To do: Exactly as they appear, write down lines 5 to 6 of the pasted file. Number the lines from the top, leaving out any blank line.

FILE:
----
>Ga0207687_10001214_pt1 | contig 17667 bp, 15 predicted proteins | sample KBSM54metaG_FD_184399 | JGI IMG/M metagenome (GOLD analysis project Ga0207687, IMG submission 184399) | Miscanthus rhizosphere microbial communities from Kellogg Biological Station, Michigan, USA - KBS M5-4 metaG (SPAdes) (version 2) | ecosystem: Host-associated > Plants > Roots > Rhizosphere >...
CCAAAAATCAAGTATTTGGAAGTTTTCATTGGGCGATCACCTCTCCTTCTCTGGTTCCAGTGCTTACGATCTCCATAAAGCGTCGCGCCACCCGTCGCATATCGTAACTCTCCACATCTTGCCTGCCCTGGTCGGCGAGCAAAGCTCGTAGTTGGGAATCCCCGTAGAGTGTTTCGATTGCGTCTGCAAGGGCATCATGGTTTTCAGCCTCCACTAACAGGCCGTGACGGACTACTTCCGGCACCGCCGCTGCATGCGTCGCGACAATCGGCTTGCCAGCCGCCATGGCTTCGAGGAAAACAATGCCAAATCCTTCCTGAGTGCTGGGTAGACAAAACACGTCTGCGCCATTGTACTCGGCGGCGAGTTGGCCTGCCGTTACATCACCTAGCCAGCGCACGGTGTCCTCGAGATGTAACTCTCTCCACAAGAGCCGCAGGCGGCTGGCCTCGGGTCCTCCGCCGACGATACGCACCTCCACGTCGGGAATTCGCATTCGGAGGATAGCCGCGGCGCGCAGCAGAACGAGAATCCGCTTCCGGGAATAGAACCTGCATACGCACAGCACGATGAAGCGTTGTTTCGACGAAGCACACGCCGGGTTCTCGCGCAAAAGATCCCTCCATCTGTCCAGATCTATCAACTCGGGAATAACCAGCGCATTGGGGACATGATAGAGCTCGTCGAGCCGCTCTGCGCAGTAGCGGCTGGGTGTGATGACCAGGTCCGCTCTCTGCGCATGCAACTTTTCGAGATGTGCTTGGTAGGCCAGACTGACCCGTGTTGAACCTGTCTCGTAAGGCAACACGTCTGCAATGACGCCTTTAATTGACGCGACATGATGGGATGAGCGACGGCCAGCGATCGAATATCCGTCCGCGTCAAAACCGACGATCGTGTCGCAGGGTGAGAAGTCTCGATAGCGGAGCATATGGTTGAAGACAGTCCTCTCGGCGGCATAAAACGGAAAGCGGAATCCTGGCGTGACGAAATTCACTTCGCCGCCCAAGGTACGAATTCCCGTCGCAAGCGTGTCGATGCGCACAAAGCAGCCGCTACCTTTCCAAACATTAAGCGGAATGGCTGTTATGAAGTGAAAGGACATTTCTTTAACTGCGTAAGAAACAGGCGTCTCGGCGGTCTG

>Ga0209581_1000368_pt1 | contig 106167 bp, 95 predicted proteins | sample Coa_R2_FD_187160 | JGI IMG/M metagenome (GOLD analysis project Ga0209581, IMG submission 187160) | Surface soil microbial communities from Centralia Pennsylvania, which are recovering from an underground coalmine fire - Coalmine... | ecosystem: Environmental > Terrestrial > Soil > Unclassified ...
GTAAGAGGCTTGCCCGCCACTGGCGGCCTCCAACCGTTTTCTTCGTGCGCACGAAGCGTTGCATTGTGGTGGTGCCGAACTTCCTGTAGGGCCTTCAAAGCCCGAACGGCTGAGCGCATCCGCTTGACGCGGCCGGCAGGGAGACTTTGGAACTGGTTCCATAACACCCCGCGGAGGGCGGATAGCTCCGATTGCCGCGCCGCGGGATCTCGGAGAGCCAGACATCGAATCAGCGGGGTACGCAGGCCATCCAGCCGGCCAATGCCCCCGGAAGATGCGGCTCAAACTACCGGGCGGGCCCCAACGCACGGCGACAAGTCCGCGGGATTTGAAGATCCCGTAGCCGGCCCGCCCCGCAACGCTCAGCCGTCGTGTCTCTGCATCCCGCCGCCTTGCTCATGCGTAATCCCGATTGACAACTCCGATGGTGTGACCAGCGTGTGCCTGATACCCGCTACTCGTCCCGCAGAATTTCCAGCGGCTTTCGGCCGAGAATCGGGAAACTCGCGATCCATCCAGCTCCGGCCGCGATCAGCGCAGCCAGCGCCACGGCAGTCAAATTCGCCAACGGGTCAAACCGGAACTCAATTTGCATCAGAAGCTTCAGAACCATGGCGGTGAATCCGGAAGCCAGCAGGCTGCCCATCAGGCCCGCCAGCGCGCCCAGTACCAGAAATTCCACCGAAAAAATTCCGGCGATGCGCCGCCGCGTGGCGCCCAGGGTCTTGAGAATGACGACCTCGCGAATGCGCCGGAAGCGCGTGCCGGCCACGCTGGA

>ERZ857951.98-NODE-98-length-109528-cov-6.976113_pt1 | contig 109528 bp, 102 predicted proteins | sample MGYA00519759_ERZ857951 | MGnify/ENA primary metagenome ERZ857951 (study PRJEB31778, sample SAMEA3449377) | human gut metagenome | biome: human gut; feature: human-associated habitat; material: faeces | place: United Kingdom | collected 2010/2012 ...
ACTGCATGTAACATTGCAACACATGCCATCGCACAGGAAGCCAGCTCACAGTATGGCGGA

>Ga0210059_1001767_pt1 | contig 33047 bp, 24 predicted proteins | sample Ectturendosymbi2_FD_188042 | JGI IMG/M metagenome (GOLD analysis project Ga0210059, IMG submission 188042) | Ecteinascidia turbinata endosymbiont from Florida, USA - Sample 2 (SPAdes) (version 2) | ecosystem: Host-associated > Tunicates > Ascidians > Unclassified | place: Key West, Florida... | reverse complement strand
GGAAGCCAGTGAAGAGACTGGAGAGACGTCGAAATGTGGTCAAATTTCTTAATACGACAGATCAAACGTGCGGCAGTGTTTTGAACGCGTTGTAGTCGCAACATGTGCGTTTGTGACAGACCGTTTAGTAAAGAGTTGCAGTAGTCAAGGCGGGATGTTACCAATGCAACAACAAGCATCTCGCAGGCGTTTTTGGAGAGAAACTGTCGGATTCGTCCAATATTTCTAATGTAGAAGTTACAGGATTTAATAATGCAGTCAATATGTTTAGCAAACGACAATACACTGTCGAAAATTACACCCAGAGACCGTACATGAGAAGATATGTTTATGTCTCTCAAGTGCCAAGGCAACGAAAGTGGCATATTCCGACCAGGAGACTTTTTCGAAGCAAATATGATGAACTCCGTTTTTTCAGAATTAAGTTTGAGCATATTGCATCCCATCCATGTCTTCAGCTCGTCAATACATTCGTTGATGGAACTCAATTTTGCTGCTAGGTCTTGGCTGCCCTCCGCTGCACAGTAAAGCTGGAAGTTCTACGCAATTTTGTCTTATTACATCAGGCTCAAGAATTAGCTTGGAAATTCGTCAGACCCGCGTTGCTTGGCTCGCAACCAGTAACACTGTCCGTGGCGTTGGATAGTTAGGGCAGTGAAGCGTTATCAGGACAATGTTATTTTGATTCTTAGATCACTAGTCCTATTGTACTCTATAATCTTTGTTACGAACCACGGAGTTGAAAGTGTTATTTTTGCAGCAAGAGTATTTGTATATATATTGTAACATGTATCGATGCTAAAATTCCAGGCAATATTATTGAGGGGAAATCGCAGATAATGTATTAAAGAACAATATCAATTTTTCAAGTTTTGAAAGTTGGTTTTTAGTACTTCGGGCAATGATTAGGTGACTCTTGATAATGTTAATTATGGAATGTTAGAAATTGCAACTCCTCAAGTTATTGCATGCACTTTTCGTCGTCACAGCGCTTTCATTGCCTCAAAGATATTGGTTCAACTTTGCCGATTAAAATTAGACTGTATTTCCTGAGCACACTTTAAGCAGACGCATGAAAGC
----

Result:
>ERZ857951.98-NODE-98-length-109528-cov-6.976113_pt1 | contig 109528 bp, 102 predicted proteins | sample MGYA00519759_ERZ857951 | MGnify/ENA primary metagenome ERZ857951 (study PRJEB31778, sample SAMEA3449377) | human gut metagenome | biome: human gut; feature: human-associated habitat; material: faeces | place: United Kingdom | collected 2010/2012 ...
ACTGCATGTAACATTGCAACACATGCCATCGCACAGGAAGCCAGCTCACAGTATGGCGGA